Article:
Loughs Agency uses a series of connected projects and ‘audit points’ to monitor and manage Atlantic salmon at various stages of their life cycle.
The first audit point measures catches of returning adult fish. We use a real time management system for both the commercial and recreational fisheries in our jurisdiction.
Catch records can be compared over time to indicate trends and highlight, when necessary, the need for management intervention. If pre-determined numbers of Atlantic salmon do not pass key electronic counters by certain dates each year, action must be taken. This can include closing or curtailing recreational and commercial fisheries and/or the compulsory introduction of catch and release schemes.
The Foyle area’s Atlantic salmon commercial fisheries are currently closed. Only catch and release angling is permitted in the recreational fisheries on the Rivers Finn and Foyle. This is because our electronic fish counter on the Finn at Killygordon recorded a failure to meet the Agency’s salmon conservation limit.
Fish counter projects, like the one at Killygordon, are the second audit point. Another three strategic counting facilities are located on the River Faughan at Campsie Barrage, the River Roe at Ardnargle and the River Mourne at Sion Mills. Loughs Agency operates Aquantic Logie 2100 C resistivity fish counters on all these sites.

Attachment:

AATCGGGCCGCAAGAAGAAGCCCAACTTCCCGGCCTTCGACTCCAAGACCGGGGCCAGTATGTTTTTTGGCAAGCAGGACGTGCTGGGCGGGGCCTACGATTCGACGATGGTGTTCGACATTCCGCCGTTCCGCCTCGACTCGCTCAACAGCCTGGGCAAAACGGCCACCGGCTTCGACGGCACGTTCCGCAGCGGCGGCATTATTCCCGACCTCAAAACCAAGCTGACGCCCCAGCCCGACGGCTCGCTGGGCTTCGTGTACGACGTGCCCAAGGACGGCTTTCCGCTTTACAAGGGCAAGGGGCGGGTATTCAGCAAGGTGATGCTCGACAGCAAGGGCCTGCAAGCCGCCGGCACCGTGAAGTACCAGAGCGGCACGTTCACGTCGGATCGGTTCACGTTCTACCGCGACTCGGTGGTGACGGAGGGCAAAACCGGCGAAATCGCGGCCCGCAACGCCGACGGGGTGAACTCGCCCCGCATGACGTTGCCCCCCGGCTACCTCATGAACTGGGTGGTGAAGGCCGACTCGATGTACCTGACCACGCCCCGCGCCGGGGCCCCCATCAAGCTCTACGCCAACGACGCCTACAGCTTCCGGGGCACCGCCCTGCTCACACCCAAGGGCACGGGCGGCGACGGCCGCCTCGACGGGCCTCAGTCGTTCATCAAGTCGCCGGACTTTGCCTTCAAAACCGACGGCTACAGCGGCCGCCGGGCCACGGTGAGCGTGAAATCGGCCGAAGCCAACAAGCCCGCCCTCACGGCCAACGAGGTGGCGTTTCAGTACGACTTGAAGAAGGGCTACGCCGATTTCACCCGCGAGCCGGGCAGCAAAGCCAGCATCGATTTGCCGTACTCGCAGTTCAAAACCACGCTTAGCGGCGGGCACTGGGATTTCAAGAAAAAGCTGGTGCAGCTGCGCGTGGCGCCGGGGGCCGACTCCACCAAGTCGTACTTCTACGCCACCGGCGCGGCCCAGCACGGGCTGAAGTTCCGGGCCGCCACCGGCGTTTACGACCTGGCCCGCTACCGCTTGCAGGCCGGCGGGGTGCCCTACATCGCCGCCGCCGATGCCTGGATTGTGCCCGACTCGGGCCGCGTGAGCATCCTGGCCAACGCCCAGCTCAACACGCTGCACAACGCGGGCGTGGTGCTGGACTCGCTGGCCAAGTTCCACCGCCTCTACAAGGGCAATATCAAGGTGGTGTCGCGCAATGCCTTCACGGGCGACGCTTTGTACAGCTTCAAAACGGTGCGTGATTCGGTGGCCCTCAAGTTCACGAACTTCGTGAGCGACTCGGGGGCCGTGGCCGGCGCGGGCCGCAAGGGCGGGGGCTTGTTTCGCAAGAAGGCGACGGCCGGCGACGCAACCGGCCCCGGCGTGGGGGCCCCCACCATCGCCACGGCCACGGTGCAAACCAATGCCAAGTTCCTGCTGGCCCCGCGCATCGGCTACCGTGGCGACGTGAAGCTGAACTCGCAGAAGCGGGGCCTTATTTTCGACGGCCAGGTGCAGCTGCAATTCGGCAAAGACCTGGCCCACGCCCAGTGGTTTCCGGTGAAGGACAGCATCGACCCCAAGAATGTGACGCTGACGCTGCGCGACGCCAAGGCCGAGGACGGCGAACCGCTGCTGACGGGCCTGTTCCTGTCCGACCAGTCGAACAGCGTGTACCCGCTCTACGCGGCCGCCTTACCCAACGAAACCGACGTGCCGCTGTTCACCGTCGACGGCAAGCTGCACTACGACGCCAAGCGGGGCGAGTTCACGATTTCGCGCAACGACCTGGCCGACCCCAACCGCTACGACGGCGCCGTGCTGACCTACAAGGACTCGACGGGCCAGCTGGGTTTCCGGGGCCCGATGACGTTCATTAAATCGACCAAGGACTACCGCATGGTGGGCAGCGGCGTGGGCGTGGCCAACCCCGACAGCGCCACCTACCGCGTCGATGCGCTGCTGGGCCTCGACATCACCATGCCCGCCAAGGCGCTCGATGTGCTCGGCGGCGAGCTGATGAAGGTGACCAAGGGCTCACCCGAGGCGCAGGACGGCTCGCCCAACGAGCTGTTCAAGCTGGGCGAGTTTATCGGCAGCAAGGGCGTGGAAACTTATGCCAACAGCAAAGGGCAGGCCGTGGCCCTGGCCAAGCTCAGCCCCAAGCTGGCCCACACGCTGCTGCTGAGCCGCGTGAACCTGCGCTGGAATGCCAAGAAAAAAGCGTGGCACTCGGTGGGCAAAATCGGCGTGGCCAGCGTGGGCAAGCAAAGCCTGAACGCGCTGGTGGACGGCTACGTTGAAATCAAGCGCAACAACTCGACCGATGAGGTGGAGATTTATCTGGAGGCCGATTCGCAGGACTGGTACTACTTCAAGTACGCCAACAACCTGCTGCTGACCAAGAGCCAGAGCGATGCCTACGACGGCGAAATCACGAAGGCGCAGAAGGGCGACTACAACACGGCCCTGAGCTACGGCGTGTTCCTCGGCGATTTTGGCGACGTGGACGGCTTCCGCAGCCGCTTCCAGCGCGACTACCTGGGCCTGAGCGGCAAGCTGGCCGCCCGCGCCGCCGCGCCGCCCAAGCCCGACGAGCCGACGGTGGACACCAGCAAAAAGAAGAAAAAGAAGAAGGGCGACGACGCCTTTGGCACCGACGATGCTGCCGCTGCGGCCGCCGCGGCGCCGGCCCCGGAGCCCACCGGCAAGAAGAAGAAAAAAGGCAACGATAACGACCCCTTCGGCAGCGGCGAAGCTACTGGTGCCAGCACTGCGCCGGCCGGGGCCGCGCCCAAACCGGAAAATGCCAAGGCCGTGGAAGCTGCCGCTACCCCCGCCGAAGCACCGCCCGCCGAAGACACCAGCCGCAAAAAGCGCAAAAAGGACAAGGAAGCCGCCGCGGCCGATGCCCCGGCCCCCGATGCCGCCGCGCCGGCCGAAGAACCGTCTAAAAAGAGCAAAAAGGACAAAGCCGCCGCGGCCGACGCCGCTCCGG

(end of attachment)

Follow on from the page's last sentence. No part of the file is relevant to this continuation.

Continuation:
Atlantic salmon spawn in the Foyle and Carlingford areas from November to January. When water levels are low, our Fishery Officers walk along the rivers to identify spawning nests, or redds. The third audit point records the number and locations of the redds.
Atlantic salmon eggs hatch from March onwards. Initially, the fry feed off their yolk sac but then swim into feeding territories in the spawning and nursery areas. Every year between July and September, Loughs Agency conducts semi-quantitative, 5-minute electrofishing surveys to monitor fry numbers and distribution. This marks the fourth audit point.
We carry out surveys of spawning, holding and nursery habitats. Details of anything that could harm the Atlantic salmon’s survival chances are recorded. Appropriate improvement projects are developed to mitigate negative impacts.
The final audit point estimates the annual out-migration of Atlantic salmon smolts from the River Faughan and collects information from migrating salmon, sea trout and other species.